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An explanation for the gigantic scale of prehistoric life
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Not all dinosaurs were gigantic. Just like today’s animals they evolved into a range of sizes, but the largest animals to ever live on land were dinosaurs.

The largest of the dinosaurs were four-legged giants known collectively as Sauropods. They had long necks and tails with four elephant-like legs. In general the largest Sauropods were about 10 times the mass of the largest living animal - the African Elephant. Many measured from 20 to 25 metres long, stood 10 to 15 metres tall and are estimated to have weighed 80-100 tonnes.

Among the best known members of this group are Brachiosaurus, Diplodocus and Apatosaurus (formally known as Brontosaurus). Some of the newer species are  Supersaurus (possibily a larger relative to Apatosaurus), Antarctosaurus, and Ultrasaurus.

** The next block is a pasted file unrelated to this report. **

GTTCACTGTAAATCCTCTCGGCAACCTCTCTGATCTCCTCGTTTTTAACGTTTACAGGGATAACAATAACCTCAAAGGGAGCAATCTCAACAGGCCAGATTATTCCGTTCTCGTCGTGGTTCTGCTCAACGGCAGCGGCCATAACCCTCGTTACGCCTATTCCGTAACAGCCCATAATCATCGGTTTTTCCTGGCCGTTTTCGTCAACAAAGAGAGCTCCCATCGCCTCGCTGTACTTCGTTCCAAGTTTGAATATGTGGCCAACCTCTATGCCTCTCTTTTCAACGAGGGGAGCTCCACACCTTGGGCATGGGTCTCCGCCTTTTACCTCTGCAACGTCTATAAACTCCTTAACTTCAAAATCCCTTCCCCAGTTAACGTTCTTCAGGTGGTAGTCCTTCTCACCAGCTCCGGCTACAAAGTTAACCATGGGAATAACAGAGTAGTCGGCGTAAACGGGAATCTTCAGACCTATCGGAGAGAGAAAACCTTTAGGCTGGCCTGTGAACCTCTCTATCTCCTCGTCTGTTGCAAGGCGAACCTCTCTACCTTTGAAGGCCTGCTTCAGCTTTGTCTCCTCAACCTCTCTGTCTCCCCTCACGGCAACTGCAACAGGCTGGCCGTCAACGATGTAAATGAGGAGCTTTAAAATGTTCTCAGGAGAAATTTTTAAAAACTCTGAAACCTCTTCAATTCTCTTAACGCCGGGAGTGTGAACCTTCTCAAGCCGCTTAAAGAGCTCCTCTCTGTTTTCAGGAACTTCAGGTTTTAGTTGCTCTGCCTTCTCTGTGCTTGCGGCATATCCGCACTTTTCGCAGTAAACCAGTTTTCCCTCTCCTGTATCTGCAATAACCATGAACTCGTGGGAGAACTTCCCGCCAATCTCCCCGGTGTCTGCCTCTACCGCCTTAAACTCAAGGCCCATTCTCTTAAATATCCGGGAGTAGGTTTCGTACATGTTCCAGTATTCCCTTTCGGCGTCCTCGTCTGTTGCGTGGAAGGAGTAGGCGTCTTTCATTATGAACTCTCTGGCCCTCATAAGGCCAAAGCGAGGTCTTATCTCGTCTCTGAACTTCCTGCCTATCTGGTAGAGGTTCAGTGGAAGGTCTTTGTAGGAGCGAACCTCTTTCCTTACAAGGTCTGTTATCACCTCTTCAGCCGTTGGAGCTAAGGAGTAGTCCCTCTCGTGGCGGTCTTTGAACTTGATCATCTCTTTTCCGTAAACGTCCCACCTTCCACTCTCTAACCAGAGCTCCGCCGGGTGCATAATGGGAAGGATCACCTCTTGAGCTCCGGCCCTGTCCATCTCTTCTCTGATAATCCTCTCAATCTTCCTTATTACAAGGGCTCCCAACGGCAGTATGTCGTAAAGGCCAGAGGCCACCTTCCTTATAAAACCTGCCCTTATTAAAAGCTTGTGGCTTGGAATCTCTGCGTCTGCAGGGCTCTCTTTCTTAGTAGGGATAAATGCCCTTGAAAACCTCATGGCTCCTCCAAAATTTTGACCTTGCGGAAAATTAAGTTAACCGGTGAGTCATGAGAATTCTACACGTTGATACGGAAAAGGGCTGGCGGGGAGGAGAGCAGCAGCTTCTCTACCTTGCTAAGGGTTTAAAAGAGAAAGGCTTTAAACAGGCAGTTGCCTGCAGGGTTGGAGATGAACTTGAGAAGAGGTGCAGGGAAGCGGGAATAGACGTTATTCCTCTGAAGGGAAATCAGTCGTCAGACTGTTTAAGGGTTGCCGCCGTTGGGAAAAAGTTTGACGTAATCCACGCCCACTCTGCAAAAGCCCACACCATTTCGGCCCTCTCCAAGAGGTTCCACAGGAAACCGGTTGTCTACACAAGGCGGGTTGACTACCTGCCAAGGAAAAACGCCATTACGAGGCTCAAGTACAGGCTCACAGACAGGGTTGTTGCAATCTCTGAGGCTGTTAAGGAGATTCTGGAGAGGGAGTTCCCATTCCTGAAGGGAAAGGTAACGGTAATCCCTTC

At the top of the food chain were the carnivorous dinosaurs. Perhaps the best known of these is Tyrannosaur rex. This was a bipedal animal with a mass similar to an elephant. Its forelimbs had reduced down in size until they were almost useless. Some other dinosaur carnivores are Allosaurus and the recently discovered Giganotosaurus which is even larger than Tyrannosaur rex.

In the skies flew the largest flying animals the world has ever known - the Pterosaurs. One Pterosaur, Quetzalcoatlus, had an enormous wingspan estimated at 10 to 13 metres which is larger than some private aircraft. The Pterosaurs had small legs and used a stretched piece of skin as a wing.

If the whole cross-section of dinosaurs’ life is compared with today’s life then it is clear all land based life was shifted towards a larger scale during the dinosaurs’ time. This larger scale of life is explained by a reduced gravity on the ancient Earth.





Page updated 03Sep15